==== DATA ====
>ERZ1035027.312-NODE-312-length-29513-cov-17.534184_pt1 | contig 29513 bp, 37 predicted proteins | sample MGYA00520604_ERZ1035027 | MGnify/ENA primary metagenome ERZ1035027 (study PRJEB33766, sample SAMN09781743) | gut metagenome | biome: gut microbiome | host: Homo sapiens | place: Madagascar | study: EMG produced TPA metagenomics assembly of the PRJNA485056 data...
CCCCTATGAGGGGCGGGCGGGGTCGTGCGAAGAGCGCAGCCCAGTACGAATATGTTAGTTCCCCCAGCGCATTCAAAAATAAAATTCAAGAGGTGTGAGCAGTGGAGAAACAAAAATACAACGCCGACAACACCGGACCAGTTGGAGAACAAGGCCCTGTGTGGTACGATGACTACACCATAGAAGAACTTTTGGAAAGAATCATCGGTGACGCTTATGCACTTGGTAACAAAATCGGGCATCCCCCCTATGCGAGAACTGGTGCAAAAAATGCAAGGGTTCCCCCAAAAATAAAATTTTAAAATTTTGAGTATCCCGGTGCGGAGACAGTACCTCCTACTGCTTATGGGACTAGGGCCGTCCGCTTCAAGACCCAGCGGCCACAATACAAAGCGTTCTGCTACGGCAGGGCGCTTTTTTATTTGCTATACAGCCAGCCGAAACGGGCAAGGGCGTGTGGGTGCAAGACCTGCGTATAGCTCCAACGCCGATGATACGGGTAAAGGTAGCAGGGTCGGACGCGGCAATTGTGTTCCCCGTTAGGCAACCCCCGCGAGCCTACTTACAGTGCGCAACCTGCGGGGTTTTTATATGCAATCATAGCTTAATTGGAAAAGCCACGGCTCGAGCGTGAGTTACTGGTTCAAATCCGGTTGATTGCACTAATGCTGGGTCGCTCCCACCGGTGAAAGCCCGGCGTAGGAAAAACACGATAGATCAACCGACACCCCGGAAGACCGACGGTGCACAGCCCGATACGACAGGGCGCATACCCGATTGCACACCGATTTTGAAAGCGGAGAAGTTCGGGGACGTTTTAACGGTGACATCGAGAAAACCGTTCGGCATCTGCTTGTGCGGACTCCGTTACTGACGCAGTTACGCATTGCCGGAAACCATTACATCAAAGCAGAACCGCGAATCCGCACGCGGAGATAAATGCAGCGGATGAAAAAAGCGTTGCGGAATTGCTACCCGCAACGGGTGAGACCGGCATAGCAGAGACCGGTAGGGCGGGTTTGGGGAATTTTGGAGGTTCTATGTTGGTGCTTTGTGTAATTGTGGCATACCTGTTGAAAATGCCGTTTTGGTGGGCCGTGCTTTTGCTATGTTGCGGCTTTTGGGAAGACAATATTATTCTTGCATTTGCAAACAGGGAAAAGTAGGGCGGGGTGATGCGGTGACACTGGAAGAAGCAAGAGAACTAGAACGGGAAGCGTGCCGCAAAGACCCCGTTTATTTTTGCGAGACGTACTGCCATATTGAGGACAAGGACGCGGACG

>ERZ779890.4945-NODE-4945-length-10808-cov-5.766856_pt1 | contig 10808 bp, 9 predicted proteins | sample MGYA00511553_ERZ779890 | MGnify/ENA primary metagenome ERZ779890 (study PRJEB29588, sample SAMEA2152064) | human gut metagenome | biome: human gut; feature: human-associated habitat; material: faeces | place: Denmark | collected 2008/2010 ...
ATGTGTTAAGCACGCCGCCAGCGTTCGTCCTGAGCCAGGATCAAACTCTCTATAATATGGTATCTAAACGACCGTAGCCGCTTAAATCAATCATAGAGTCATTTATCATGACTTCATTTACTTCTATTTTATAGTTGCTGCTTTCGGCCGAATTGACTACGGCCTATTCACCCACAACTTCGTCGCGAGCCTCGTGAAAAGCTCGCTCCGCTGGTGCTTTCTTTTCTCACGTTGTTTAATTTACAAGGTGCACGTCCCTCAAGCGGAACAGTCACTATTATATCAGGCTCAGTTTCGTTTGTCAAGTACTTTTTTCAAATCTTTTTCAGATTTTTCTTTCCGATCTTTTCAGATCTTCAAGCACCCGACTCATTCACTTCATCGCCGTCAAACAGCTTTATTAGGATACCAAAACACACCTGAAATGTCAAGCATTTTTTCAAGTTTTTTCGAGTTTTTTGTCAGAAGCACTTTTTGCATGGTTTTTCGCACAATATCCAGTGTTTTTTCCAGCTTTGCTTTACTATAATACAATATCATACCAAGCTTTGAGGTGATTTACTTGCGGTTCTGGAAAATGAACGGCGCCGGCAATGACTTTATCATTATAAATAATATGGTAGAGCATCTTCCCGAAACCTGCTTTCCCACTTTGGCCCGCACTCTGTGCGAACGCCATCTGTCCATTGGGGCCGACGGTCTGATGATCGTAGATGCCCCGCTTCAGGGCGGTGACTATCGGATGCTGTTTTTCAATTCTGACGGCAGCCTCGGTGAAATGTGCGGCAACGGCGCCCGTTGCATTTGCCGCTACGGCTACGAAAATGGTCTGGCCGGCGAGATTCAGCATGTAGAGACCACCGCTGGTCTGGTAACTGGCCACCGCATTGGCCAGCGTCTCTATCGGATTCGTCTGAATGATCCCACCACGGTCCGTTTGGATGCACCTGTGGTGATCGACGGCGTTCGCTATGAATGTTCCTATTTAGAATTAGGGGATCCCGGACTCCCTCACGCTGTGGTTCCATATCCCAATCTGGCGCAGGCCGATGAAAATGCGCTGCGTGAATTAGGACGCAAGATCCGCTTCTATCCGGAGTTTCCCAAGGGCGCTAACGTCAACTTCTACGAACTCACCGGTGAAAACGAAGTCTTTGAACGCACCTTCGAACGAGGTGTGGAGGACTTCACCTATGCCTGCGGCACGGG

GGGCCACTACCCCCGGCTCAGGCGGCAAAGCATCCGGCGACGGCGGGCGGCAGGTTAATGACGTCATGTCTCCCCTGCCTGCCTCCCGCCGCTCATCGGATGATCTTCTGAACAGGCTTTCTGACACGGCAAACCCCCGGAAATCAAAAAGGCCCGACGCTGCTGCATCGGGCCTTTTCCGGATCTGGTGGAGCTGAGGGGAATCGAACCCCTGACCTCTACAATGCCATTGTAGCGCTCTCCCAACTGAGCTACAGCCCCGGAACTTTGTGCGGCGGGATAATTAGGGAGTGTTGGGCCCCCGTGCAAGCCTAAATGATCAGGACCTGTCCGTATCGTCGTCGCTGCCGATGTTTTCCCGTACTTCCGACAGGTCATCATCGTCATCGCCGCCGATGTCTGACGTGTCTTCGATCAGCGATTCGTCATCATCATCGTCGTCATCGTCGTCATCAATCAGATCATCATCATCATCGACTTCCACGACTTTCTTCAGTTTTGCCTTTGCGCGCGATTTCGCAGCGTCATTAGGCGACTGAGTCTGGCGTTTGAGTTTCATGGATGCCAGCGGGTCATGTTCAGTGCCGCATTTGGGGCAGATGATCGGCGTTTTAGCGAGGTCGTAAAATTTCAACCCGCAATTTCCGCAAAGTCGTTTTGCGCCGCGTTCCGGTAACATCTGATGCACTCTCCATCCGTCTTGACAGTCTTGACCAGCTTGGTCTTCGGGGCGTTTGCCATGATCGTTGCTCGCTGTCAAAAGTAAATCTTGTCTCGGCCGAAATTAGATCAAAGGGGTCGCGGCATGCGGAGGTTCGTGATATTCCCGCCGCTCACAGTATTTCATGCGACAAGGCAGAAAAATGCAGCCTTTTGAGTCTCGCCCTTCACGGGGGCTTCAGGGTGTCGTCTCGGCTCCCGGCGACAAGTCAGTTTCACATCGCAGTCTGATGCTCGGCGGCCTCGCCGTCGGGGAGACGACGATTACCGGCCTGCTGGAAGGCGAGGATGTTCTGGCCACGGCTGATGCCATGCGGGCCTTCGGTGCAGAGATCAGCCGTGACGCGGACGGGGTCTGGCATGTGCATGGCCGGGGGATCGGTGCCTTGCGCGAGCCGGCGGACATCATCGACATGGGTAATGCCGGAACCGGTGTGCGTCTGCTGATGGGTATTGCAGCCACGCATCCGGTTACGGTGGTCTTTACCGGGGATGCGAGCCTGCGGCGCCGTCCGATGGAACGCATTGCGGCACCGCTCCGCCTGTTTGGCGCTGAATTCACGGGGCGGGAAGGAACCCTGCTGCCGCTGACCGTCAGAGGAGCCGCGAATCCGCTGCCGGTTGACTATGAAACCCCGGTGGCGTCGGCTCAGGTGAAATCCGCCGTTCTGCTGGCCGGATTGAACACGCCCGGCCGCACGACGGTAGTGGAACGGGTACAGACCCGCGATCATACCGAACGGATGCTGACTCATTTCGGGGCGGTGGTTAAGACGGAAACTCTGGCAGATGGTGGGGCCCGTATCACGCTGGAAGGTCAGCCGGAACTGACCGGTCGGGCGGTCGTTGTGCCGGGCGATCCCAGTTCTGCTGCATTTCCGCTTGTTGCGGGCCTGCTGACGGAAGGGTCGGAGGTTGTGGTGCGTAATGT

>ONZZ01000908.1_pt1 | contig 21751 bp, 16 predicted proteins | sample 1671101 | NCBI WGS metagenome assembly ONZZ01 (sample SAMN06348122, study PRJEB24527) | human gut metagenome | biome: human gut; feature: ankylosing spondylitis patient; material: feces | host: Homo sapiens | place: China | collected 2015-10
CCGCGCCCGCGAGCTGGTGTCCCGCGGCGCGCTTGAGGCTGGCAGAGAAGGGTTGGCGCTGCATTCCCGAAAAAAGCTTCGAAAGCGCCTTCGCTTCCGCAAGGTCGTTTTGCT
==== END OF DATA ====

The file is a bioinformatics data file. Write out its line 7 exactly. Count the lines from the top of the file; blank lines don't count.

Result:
CCGCGCCCGCGAGCTGGTGTCCCGCGGCGCGCTTGAGGCTGGCAGAGAAGGGTTGGCGCTGCATTCCCGAAAAAAGCTTCGAAAGCGCCTTCGCTTCCGCAAGGTCGTTTTGCT